For a plaintiff to prevail on a claim for intentional infliction of emotional distress, the defendants conduct "must be so outrageous in character, and so extreme in degree, as to go beyond all possible bounds of decency, and to be regarded as atrocious, and utterly intolerable in a civilized community." Murphy v. American Home Prods. Corp., 58 N.Y.2d 293, 303, 461 N.Y.S.2d 232, 448 N.E.2d 86 (1983) (quoting Restatement (Second) of Torts § 46 cmt. d). Paladino's allegations fall woefully short of that standard. As he concedes, Paladino entered into an agreement that made him personally liable for the debts of his corporate dealerships, failed to make timely payments on the debts incurred by those dealerships, and even submitted inaccurate financial reports to Chrysler and Chrysler Credit during the time periods in question. (John Paladino Dep. at 560-68, 686-88; Chrysler Credit 56.1 Stmt. ¶ 20.) Especially given WDI's deteriorating financial situation, Mr. Paladino cannot be heard to complain now that the defendants decided to audit WDI and ultimately to suspend their financing — in accordance with their undisputed contractual rights (Chrysler 56.1 Stmt. ¶ 40; Chrysler Credit 56.1 Stmt. ¶ 24) — and that its personnel informed him that foreclosure on his house was a possibility if WDI's financial situation did not improve. Viewed in this context, the "threats" allegedly made by Chrysler Credit personnel, which consisted of statements to the effect that WDI was "running out of time [and] running out of money" and that if its financial situation did not improve, Chrysler Credit would "come in, throw [Paladino] out and lock the doors, take [his] demos and go after [his] house" (John Paladino Dep. at 561), may have been heavy-handed or even unfair, but they hardly constitute the "outrageous" and "atrocious" conduct necessary to support a claim of intentional infliction of emotional distress. Nor does Paladino provide any evidence that the defendants' conduct caused his health problems, which largely predate the alleged conduct by the defendants and about which no medical evidence has been produced in this case. (Chrysler 56.1 Stmt. ¶ 51; Chrysler Credit 56.1 Stmt. ¶¶ n 31-32, 35.)

Summary judgment therefore will be granted in the defendants' favor on the Paladinos' claim for intentional infliction of emotional distress.

C. Breach of Contractual Duty of Good Faith

Count IV of the complaint essentially restates the Paladinos' ADDCA claim on state common law grounds, asserting that the defendants owed the Paladinos a duty "to exercise ordinary and reasonable care to act in good faith in [their] business dealings and otherwise" and that the defendants' conduct constituted a breach of that duty. Second Amend. Compl. ¶¶ 83-84. However, the Paladinos do not identify the source of any such duty in their opposition papers to the defendants' motions for summary judgment — indeed, the Paladinos make no argument in support of this claim at all. Under the circumstances, the Court deems the claim abandoned and will dismiss it on that basis. See Anyan v. New York Life Ins. Co., 192 F. Supp.2d 228, 237 (S.D.N.Y. 2002) (dismissing ADEA claim as abandoned where plaintiff fails to address that claim in opposition papers to defendants' motion for summary judgment and presents no specific evidence that age was factor in termination of employment), appeal docketed, No. 02-7497 (2d Cir. May 2, 2002).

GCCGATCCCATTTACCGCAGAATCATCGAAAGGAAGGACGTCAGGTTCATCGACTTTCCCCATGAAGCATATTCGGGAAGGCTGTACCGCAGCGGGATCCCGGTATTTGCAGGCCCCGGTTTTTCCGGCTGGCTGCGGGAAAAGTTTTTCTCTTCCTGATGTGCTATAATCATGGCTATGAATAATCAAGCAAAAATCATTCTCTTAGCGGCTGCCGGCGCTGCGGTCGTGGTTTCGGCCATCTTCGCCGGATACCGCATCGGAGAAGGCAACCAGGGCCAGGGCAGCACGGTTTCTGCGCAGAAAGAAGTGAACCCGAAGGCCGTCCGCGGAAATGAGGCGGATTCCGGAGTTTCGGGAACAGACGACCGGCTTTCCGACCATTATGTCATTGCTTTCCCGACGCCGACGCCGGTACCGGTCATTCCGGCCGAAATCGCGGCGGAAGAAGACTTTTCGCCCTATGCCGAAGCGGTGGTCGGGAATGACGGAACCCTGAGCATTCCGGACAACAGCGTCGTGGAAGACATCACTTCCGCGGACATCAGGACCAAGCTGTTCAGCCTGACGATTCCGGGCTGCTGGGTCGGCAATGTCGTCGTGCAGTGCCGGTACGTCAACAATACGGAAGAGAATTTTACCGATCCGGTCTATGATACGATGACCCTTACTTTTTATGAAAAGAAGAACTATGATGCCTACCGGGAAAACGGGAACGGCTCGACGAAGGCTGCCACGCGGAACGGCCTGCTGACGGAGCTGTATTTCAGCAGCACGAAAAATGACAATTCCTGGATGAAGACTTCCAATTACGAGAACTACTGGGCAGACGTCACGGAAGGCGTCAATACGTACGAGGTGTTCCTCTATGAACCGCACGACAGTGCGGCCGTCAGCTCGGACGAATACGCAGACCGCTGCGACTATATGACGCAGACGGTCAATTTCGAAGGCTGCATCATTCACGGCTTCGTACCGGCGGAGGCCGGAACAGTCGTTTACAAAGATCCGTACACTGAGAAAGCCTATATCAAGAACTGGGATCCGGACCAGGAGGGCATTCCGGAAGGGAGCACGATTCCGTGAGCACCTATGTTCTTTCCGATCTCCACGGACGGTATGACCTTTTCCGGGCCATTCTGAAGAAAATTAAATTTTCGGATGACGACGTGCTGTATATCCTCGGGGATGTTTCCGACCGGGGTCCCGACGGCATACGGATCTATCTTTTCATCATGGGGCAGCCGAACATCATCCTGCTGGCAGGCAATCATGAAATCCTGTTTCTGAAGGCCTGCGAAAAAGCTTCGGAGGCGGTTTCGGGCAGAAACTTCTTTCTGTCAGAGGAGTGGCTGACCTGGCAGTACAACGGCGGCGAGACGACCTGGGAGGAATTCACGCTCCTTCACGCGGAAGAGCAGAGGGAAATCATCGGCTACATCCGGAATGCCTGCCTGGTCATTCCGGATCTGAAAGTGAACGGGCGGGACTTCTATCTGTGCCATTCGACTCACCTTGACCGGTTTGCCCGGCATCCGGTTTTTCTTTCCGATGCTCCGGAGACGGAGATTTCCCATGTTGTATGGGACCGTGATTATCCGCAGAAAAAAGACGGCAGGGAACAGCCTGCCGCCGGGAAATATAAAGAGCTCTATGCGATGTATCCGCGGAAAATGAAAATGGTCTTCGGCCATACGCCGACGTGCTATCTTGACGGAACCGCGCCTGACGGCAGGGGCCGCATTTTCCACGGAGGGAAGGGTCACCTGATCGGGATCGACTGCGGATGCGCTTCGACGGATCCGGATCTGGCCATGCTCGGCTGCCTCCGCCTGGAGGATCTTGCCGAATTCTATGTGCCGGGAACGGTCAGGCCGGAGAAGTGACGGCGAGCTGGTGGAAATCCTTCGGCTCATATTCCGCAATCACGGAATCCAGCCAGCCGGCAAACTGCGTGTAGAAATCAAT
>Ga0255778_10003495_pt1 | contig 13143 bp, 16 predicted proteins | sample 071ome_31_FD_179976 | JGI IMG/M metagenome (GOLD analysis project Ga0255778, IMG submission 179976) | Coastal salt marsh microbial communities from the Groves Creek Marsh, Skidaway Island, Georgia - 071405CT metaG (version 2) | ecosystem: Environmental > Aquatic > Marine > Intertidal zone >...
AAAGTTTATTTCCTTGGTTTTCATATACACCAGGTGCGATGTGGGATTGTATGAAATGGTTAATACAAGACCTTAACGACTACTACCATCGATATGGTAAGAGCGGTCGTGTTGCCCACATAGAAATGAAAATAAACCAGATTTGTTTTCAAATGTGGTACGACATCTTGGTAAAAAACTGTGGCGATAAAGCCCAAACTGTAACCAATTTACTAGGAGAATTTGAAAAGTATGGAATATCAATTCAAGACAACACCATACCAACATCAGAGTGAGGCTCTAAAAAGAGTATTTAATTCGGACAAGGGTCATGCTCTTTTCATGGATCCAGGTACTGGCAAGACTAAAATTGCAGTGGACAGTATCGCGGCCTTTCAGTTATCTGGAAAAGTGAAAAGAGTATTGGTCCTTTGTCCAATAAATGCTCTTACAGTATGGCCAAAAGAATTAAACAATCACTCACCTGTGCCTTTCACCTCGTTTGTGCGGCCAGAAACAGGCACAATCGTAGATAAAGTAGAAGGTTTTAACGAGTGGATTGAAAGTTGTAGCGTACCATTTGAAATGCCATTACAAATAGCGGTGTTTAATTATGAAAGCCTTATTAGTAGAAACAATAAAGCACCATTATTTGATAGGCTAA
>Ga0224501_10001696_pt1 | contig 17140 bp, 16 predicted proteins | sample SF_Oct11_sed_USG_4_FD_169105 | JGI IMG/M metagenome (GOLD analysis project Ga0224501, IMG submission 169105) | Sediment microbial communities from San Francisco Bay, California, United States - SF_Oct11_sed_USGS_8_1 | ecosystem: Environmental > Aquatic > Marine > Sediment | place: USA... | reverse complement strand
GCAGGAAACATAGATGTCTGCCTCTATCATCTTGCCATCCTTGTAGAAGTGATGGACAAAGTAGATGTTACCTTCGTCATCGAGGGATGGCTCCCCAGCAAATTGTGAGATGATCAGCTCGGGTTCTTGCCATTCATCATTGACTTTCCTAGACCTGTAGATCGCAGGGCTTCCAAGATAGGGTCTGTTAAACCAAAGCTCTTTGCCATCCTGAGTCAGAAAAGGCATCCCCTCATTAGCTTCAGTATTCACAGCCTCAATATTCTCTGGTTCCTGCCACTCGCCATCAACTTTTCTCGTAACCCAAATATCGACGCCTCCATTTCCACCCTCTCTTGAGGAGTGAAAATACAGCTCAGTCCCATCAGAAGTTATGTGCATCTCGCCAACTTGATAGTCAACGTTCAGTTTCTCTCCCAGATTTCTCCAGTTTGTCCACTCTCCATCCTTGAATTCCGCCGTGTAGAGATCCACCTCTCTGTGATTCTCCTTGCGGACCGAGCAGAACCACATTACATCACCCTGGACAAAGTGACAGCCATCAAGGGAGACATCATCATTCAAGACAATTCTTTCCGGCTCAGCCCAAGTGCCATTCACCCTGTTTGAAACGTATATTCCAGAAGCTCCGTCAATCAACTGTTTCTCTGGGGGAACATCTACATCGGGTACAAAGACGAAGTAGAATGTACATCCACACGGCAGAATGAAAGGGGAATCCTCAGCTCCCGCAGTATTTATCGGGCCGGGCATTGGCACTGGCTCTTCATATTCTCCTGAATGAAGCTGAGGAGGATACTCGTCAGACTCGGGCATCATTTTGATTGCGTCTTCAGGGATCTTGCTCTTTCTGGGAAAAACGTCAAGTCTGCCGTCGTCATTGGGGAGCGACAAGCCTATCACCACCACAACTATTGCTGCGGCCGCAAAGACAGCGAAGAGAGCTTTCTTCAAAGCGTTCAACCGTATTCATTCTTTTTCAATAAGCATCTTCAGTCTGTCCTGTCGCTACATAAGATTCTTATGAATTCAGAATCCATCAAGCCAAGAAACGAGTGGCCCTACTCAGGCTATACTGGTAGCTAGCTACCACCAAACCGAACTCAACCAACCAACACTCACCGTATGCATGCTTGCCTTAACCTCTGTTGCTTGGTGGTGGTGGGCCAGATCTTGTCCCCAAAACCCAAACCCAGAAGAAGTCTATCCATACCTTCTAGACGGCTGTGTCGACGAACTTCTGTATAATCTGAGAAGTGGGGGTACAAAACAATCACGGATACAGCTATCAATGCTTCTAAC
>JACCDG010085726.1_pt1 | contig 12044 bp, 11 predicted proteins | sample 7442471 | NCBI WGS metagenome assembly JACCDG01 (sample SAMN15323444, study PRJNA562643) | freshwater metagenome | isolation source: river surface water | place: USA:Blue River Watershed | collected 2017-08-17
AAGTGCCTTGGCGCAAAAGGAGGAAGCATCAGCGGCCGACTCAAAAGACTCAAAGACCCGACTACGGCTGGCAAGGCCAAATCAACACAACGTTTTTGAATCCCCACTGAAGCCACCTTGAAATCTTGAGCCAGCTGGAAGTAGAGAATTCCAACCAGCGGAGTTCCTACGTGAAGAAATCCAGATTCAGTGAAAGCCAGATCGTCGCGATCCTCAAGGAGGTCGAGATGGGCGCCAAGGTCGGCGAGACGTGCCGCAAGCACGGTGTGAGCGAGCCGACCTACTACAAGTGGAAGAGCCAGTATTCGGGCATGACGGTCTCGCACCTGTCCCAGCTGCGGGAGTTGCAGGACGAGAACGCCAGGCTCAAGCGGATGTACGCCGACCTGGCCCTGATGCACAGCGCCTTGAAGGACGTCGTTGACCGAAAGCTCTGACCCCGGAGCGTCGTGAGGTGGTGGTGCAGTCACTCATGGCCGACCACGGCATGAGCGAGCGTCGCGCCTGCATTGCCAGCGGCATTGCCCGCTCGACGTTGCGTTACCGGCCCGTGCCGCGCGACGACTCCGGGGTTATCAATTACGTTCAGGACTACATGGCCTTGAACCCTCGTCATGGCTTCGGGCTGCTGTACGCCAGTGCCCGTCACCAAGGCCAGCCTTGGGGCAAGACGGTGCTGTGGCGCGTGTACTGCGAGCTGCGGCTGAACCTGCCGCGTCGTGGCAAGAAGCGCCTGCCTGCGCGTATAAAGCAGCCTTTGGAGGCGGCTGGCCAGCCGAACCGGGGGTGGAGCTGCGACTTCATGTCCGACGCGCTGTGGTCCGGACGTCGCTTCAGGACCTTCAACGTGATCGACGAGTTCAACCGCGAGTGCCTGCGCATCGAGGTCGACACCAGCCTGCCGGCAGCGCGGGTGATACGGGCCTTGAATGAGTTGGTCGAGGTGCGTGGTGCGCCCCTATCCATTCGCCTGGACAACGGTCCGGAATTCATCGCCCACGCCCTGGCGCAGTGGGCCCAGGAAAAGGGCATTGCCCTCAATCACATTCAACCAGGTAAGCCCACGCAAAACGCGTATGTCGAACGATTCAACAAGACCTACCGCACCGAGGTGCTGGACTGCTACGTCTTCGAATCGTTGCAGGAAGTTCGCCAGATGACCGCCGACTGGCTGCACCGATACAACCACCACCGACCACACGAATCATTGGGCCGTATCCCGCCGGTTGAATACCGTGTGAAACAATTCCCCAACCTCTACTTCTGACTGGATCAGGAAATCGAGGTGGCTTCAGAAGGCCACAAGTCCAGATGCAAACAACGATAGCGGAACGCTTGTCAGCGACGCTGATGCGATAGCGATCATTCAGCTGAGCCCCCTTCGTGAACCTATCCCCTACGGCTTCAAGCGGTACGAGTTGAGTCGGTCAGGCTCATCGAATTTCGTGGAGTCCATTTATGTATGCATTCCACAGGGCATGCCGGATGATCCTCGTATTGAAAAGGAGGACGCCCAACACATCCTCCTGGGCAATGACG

Even if this claim were not abandoned, however, it would fail on the merits. Every contract governed by New York law contains an implied covenant of good faith and fair dealing, which "is violated when a party . . . acts in a manner that, although not expressly forbidden by any contractual provision, would deprive the other of the right to receive the benefits under the agreement."*fn10 Don King Prods., Inc. v. Douglas, 742 F. Supp. 741, 767 (S.D.N.Y. 1990); see M/A-COM Sec. Corp. v. Galesi, 904 F.2d 134, 136 (2d Cir. 1990) (under implied covenant, "neither party to a contract shall do anything which has the effect of destroying or injuring the right of the other party to receive the fruits of the contract"). However, the implied covenant "can only impose . . . obligation[s] `consistent with other mutually agreed upon terms in the contract.'" Geren v. Quantum Chemical Corp., 832 F. Supp. 728, 731-32 (S.D.N.Y. 1993) (quoting Sabetay v. Sterling Drug, Inc., 69 N.Y.2d 329, 335, 514 N.Y.S.2d 209, 506 N.E.2d 919 (1987)), aff'd, 99 F.3d 401 (2d Cir. 1995) (table); see M/A-COM Sec. Corp., 904 F.2d at 136 ("Integral to a finding of a breach of the implied covenant is a party's action that directly violates an obligation that may be presumed to have been intended by the parties."). While the implied covenant may be used "to protect a legitimate, mutually-contemplated benefit" of the contract, a party may not invoke this covenant "to have [the] Court create an additional benefit for which [the parties] did not bargain," id. at 732 (quoting Metropolitan Life Ins. Co. v. RJR Nabisco, Inc., 716 F. Supp. 1504, 1519 (S.D.N.Y. 1989)), or to impose obligations that would be inconsistent with express contractual provisions. Metropolitan Life Ins. Co., 716 F. Supp. at 1517. Michigan law recognizes essentially the same rules as New York law concerning the implied covenant of good faith and fair dealing. See, e.g., Stephenson v. Allstate Ins. Co., 141 F. Supp.2d 784, 793 (E.D.Mich. 2001); Van Arnem Co. v. Manufacturers Hanover Leasing Corp., 776 F. Supp. 1220, 1222-23 (E.D.Mich. 1991).